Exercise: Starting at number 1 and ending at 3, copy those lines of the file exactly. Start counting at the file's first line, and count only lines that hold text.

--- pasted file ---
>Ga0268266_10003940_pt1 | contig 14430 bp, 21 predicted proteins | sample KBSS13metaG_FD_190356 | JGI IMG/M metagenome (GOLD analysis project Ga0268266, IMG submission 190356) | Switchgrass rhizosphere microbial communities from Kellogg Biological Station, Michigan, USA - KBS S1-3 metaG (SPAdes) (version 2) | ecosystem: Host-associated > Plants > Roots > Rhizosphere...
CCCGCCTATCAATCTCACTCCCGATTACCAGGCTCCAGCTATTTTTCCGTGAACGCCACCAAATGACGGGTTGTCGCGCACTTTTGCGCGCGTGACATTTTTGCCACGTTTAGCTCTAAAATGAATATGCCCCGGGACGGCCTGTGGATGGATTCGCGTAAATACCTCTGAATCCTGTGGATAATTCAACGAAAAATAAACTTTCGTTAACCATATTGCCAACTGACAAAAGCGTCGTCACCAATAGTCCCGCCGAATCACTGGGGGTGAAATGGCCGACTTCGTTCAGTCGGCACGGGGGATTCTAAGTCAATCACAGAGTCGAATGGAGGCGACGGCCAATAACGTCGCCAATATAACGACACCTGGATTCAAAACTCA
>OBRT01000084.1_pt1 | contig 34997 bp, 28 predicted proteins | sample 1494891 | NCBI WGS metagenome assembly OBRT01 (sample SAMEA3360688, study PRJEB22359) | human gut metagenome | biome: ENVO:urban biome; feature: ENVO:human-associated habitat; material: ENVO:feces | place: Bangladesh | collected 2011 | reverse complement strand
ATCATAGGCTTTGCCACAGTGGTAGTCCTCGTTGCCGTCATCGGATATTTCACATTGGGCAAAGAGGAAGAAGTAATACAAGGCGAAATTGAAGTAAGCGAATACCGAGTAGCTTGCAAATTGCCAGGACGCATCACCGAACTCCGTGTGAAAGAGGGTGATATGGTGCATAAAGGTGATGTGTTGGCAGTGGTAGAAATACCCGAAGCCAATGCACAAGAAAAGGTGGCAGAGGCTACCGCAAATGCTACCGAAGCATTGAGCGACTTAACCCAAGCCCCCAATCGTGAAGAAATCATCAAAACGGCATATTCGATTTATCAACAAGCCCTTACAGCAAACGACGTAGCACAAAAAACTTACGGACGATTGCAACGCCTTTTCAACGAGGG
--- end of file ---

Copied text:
>Ga0268266_10003940_pt1 | contig 14430 bp, 21 predicted proteins | sample KBSS13metaG_FD_190356 | JGI IMG/M metagenome (GOLD analysis project Ga0268266, IMG submission 190356) | Switchgrass rhizosphere microbial communities from Kellogg Biological Station, Michigan, USA - KBS S1-3 metaG (SPAdes) (version 2) | ecosystem: Host-associated > Plants > Roots > Rhizosphere...
CCCGCCTATCAATCTCACTCCCGATTACCAGGCTCCAGCTATTTTTCCGTGAACGCCACCAAATGACGGGTTGTCGCGCACTTTTGCGCGCGTGACATTTTTGCCACGTTTAGCTCTAAAATGAATATGCCCCGGGACGGCCTGTGGATGGATTCGCGTAAATACCTCTGAATCCTGTGGATAATTCAACGAAAAATAAACTTTCGTTAACCATATTGCCAACTGACAAAAGCGTCGTCACCAATAGTCCCGCCGAATCACTGGGGGTGAAATGGCCGACTTCGTTCAGTCGGCACGGGGGATTCTAAGTCAATCACAGAGTCGAATGGAGGCGACGGCCAATAACGTCGCCAATATAACGACACCTGGATTCAAAACTCA
>OBRT01000084.1_pt1 | contig 34997 bp, 28 predicted proteins | sample 1494891 | NCBI WGS metagenome assembly OBRT01 (sample SAMEA3360688, study PRJEB22359) | human gut metagenome | biome: ENVO:urban biome; feature: ENVO:human-associated habitat; material: ENVO:feces | place: Bangladesh | collected 2011 | reverse complement strand